Stanford University

Participants’ compliance and experiences with self-tracking using a smartphone sensing app

Harari, G. M., Wang, W., Müller, S. R., Wang, R., & Campbell, A. T. (2017) Participants’ compliance and experiences with self-tracking using a smartphone sensing app. Proceedings of the 2017 ACM International Joint Conference on Pervasive and Ubiquitous Computing and Proceedings of the 2017 ACM International Symposium on Wearable Computers (UbiComp ’17). 57-60.

Abstract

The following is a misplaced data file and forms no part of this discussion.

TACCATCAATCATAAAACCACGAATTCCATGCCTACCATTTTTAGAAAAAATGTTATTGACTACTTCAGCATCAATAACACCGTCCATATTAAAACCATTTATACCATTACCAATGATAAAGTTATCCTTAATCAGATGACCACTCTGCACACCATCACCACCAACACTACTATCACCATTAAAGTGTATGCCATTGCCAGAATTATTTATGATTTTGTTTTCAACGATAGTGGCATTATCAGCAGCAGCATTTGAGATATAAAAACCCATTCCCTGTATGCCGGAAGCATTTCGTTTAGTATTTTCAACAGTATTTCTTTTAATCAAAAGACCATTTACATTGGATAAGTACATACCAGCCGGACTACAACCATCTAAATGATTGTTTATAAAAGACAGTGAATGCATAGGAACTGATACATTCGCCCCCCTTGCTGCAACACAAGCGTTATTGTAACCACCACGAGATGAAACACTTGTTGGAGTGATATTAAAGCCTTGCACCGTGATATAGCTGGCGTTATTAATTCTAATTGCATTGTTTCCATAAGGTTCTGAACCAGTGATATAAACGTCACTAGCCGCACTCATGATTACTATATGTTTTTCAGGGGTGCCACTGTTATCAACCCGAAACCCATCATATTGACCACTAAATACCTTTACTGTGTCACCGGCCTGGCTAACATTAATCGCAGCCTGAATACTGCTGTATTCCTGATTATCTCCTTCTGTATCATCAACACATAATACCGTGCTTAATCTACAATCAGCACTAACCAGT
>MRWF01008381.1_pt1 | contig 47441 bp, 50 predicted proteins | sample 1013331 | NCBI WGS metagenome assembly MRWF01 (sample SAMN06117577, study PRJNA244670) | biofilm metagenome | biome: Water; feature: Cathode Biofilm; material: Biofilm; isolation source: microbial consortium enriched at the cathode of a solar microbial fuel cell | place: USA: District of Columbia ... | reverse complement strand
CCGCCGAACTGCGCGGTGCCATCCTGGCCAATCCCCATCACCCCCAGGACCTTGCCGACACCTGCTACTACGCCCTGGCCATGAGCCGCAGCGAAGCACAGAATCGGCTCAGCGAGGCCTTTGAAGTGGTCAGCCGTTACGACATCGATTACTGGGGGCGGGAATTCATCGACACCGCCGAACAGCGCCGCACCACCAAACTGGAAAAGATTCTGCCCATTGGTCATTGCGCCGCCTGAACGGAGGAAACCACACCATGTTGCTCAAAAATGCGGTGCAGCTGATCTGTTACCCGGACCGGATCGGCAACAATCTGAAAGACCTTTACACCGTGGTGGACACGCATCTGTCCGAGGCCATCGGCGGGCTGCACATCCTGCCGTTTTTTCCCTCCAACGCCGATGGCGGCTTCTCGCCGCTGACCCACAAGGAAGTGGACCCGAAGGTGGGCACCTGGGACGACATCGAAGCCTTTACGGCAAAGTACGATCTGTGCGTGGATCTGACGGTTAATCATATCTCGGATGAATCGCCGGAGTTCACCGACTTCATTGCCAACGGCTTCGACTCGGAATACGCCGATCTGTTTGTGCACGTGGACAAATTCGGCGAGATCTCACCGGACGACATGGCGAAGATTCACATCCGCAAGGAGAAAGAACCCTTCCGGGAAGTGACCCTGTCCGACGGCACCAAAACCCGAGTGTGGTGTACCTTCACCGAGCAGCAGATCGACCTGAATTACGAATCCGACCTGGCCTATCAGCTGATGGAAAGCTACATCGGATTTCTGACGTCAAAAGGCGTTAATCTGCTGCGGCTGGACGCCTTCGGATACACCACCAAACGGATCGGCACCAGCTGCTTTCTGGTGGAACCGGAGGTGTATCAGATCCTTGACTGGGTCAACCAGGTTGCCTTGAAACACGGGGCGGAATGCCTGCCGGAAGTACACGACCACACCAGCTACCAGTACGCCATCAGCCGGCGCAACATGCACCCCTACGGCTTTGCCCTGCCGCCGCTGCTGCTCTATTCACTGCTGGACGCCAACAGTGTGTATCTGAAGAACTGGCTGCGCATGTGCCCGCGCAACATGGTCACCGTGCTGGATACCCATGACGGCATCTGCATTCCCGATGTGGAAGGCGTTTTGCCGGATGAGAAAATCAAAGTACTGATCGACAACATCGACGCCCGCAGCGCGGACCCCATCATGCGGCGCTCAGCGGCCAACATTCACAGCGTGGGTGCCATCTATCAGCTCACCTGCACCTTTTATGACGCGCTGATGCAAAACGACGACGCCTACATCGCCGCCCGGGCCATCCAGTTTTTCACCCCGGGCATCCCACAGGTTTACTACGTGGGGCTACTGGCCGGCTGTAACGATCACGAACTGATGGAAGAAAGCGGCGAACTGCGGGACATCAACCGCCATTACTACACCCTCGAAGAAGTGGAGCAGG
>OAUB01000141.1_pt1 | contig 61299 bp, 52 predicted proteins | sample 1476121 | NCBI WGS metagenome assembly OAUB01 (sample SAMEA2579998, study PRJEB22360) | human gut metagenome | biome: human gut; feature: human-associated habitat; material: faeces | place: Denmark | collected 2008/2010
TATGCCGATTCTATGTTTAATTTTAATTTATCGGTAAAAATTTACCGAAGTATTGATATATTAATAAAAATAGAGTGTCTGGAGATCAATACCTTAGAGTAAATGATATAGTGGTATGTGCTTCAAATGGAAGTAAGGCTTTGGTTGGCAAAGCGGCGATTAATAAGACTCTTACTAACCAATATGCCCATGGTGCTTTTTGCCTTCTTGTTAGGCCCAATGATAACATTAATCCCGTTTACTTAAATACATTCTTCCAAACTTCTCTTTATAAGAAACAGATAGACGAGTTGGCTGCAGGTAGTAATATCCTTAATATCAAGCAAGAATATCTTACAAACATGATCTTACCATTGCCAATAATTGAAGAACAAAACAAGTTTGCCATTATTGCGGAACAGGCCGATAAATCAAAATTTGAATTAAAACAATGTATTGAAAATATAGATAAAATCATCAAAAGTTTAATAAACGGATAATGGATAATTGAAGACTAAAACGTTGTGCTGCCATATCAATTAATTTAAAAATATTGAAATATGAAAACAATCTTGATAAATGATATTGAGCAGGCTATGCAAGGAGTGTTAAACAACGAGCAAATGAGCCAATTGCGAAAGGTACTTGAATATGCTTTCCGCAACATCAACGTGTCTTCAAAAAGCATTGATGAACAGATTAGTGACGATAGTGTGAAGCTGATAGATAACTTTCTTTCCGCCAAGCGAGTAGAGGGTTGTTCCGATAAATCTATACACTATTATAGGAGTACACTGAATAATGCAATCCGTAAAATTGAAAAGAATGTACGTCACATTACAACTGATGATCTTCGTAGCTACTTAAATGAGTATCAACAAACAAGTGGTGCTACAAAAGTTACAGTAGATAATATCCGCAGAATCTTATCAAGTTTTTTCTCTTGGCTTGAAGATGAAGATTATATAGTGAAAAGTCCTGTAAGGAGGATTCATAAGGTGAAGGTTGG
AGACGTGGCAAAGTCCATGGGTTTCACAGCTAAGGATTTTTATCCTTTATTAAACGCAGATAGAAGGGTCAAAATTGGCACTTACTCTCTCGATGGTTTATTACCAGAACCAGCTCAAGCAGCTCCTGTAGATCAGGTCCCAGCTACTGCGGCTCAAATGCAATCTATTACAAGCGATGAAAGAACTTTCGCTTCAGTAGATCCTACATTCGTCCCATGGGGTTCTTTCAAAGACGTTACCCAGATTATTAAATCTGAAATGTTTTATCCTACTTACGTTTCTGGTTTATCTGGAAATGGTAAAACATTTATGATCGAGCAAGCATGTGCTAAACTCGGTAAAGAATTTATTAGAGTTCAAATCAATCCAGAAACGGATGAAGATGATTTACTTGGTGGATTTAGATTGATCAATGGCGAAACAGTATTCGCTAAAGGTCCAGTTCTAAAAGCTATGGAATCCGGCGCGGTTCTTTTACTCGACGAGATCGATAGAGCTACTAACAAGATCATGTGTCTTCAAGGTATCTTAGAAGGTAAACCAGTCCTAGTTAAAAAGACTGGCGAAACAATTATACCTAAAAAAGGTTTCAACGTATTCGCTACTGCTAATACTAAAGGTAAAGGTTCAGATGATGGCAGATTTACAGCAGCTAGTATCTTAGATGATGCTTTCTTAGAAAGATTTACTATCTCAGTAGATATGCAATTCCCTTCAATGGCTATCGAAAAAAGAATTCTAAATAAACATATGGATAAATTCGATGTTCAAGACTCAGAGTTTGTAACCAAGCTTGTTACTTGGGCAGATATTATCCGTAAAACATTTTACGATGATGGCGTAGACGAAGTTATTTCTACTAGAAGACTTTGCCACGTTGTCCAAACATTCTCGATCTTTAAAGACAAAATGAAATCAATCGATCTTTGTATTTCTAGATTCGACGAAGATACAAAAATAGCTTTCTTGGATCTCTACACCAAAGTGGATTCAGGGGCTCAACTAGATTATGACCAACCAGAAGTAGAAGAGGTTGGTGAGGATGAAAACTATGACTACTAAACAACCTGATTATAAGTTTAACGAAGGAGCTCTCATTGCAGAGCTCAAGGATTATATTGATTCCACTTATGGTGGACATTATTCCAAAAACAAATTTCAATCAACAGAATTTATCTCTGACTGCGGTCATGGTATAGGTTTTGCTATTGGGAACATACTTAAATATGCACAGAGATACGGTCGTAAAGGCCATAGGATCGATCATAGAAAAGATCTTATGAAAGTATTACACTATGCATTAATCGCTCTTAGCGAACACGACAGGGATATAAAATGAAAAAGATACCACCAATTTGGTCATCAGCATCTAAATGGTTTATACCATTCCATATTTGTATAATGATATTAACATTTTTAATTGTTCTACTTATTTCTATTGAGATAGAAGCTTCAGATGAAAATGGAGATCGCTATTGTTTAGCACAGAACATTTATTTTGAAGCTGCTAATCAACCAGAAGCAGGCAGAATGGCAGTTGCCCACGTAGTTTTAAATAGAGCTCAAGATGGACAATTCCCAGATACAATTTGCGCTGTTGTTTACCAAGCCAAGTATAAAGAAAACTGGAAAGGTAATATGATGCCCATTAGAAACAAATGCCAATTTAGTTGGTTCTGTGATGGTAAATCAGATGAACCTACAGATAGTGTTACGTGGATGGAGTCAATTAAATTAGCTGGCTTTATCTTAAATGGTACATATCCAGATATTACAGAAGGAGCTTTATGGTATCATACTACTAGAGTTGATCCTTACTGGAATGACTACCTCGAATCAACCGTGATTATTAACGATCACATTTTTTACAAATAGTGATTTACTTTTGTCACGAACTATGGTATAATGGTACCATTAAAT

Self-tracking studies using smartphone sensing apps provide researchers with a great deal of detailed personal behavioral data. These methods promise to provide many insights into the links between everyday behaviors and well-being outcomes (e.g., physical and mental health). However, a better understanding of participants’ compliance and experiences with self-tracking using smartphones is needed. Here we report on preliminary findings from a large scale self-tracking assignment that college students (N = 575) completed within the context of an online course. Specifically, we explored (1) compliance rates during the 14 days of the self-tracking assignment, and (2) students’ experiences with the self-tracking assignment (e.g., satisfaction, perceived intrusiveness, self-insight). We also explored differences among iOS and Android users and discuss how the findings can be used in future study design.